Circumcellions


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The following article is from The Great Soviet Encyclopedia (1979). It might be outdated or ideologically biased.

Circumcellions

 

or Agonistici, a democratic Christian sect in Roman Africa during the fourth and fifth centuries; the left wing of the Donatists. Withdrawal from worldly affairs was characteristic of the Circumcellions, who were primarily from the rural working class. So were their rejection of agricultural forced labor, their protest against social inequality, their irreconcilability with the enemies of the “true faith”—that is, with the official church—and their advocacy of asceticism and martyrdom. As active followers of Donatism, the Circumcellions led the fight against orthodox (“Catholic”) clericals, destroyed church buildings, offered armed resistance to imperial forces, and struggled against moneylenders. It is also known that Circumcellions headed large uprisings of peasants, the rural poor, and slaves—for instance, the uprising in Numidia of approximately 340 led by Axido and Fazir and an early fifth-century uprising.

REFERENCE

Diligenskii, G. G. Severnaia Afrika v IV-V vv. Moscow, 1961.
The Great Soviet Encyclopedia, 3rd Edition (1970-1979). © 2010 The Gale Group, Inc. All rights reserved.
References in periodicals archive ?
In the second part of her book, the author analyzes the rural communities and the many rural bishops, and in the third part, the subject is the circumcellions. These two chapters are the most innovative parts of the study, because Dossey uses anonymous Christian sermons that are very rarely used by ancient historians.
Especially valuable are the eight appendixes on the number of African Catholic and dissident bishops, the chronology of the divisions, the Catholic conference of 348, the edict of unity and persecution of 347, the mission of Paul and Macarius, historical fictions in interpreting the circumcellions, archeological evidence of self-killings by the dissident Christians, and the listing of Augustinian and Pseudo-Augustinian African sermons.
Shaw, "Bad Boys: Circumcellions and Fictive Violence," in Violence in Late Antiquity: Perceptions and Practices, ed.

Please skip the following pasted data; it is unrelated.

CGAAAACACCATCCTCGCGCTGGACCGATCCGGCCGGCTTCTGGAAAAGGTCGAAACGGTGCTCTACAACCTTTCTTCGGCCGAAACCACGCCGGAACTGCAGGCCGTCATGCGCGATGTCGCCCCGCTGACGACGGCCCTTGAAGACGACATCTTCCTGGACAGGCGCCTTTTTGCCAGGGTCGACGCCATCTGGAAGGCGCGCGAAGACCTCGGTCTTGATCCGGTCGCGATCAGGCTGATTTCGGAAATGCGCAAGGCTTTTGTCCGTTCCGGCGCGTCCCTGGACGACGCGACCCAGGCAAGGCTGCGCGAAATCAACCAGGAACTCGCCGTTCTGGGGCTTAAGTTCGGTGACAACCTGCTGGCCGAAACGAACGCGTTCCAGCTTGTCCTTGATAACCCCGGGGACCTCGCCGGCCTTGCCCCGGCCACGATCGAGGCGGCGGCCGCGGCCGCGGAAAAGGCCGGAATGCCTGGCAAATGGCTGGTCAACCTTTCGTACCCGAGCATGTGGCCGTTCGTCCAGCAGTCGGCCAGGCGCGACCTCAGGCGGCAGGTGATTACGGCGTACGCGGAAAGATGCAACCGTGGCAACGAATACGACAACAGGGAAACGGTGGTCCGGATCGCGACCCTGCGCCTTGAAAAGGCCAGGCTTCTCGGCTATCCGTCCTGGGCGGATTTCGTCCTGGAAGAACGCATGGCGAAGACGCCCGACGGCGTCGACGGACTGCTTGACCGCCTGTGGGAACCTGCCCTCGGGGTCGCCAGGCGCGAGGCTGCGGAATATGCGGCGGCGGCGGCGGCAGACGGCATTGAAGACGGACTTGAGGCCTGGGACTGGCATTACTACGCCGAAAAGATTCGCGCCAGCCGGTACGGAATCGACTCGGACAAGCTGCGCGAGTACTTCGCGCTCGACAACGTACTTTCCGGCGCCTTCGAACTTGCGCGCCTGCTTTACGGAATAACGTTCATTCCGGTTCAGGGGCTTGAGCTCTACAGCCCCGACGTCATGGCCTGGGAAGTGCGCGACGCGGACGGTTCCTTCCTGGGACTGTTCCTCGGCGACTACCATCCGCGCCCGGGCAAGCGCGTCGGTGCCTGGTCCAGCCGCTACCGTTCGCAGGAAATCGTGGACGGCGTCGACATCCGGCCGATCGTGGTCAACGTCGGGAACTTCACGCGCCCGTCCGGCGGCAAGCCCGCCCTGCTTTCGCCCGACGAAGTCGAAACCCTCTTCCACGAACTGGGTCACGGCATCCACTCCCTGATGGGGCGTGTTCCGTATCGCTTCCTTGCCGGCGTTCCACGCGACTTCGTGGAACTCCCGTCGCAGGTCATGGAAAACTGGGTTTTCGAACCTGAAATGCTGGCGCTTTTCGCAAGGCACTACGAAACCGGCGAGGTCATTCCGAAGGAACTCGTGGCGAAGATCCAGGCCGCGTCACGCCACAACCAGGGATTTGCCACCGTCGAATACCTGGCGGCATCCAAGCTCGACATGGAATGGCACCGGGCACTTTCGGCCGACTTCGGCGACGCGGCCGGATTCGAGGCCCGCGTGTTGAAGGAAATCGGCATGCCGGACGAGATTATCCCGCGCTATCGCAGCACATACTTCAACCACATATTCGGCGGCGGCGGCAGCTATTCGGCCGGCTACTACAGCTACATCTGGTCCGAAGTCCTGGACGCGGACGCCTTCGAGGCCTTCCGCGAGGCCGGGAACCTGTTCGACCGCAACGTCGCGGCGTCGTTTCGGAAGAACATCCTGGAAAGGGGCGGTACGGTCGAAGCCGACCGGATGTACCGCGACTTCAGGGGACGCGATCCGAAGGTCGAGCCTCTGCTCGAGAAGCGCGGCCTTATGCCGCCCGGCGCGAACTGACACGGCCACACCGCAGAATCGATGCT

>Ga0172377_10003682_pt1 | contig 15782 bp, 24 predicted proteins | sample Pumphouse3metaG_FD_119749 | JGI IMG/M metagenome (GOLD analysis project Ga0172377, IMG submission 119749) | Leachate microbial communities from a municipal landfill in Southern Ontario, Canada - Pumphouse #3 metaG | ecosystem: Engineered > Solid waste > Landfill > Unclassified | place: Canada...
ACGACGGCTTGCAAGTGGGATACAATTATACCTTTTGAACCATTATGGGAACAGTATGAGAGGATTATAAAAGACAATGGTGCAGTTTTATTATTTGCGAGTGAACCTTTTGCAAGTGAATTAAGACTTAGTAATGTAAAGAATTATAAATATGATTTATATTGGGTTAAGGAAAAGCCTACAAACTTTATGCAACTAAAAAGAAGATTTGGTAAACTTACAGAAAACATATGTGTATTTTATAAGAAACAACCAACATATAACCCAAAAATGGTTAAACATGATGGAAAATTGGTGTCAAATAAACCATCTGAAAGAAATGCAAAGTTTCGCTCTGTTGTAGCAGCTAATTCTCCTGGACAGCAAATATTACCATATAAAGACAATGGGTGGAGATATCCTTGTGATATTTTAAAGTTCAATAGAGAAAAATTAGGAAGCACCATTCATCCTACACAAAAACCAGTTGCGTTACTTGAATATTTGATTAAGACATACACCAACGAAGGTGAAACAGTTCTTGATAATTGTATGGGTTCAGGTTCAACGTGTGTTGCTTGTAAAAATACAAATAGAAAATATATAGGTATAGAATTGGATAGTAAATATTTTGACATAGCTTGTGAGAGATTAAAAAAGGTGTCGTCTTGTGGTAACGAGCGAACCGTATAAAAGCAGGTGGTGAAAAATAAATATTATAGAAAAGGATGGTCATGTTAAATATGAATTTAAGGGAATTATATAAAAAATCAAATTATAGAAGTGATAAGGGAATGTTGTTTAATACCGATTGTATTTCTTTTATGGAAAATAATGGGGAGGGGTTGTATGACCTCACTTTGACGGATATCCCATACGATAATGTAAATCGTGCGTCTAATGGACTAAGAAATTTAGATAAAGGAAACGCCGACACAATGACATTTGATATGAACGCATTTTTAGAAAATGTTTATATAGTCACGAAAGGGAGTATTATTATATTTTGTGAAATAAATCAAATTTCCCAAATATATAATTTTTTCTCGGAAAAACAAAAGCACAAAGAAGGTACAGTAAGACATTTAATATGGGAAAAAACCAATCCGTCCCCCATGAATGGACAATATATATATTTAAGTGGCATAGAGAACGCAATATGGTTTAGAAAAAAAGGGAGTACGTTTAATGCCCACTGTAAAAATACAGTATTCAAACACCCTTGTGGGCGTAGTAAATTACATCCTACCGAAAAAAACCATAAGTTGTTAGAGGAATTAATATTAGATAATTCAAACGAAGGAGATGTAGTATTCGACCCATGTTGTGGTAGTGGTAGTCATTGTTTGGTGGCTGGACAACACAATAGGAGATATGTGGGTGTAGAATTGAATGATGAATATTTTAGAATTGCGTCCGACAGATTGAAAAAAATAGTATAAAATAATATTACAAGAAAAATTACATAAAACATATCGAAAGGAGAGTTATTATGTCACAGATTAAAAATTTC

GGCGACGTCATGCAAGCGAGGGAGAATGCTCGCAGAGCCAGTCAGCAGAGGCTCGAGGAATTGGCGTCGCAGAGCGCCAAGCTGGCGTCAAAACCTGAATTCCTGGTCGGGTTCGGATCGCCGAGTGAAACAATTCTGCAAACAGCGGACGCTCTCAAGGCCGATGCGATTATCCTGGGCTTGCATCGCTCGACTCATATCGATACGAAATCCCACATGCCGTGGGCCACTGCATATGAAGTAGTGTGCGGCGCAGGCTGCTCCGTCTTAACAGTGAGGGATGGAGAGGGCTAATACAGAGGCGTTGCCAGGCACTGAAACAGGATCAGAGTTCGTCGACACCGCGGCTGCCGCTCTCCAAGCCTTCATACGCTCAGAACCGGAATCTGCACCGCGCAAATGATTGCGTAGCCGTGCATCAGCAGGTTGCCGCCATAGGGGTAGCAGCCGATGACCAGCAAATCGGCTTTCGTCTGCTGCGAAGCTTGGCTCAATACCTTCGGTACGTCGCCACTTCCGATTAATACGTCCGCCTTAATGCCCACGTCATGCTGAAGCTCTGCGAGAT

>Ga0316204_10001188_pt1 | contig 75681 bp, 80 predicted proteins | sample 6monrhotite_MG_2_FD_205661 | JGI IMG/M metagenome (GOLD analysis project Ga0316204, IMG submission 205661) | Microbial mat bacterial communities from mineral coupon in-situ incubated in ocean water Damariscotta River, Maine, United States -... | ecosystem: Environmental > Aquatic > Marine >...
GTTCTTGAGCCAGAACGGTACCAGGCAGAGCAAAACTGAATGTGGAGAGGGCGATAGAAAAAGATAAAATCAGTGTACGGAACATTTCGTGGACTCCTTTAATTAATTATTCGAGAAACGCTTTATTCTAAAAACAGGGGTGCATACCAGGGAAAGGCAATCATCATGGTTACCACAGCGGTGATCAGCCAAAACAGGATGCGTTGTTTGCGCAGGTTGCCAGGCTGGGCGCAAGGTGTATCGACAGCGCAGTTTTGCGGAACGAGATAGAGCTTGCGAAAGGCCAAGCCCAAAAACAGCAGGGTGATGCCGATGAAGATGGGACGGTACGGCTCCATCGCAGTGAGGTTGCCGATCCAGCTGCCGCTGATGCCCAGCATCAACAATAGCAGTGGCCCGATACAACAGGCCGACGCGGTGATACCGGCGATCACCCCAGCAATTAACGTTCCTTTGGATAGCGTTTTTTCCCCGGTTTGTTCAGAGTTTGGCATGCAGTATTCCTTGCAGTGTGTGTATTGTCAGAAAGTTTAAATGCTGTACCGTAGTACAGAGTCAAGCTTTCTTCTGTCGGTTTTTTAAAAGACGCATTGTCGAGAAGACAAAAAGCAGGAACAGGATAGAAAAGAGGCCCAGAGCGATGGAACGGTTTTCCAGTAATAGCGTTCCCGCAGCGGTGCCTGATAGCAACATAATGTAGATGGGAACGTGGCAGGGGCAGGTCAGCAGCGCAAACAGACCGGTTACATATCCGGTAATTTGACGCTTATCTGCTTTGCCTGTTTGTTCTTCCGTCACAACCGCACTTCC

The volume contains a wide-ranging collection of essays including articles on violence in daily life (for example, Sofia Tovar's paper on the violence of the arrest and imprisonment process), the rhetoric of violence (for example, Brent Shaw's essay on the "fictive violence" of the Circumcellions), and violence associated with a particular movement or group (for example, Wolf Liebeschuetz's article on violence in the barbarian successor kingdoms).
In the days of Saint Augustine (354-430 A.D.) there was a schismatic group known as the Circumcellions who professed a fanatical devotion to the early Christian martyrs.
There, the principal missionary problem was either to detach the peasants (few of whom had any Latin) (3) from the Donatist community, to which the intimidation of the circumcellions would securely cement them, or to emancipate them from dependence on astrologers and other forms of divination by which they guided their lives.
17) and from Possidius (Vita 12), when the circumcellions set an ambush intended to silence Augustine for ever and stop his evidently influential attacks, and providentially the guide took him by the wrong road so that he escaped their murderous intentions.
Repeated asides like "we'll see them again" (of the Circumcellions, 152) and "more about that below" (210) could have been avoided.
The sure hand of Lepelley guides us through the activities of the circumcellions and the modern interpretations, together with the understanding of civis and civitas within which Augustine worked.
"`They Lived as Brigands, Died as Circumcellions, and Were Honored as Martyrs': Ethnicity and Holy Warriors in Roman North Africa," Nancy Weatherwax, Vanderbilt University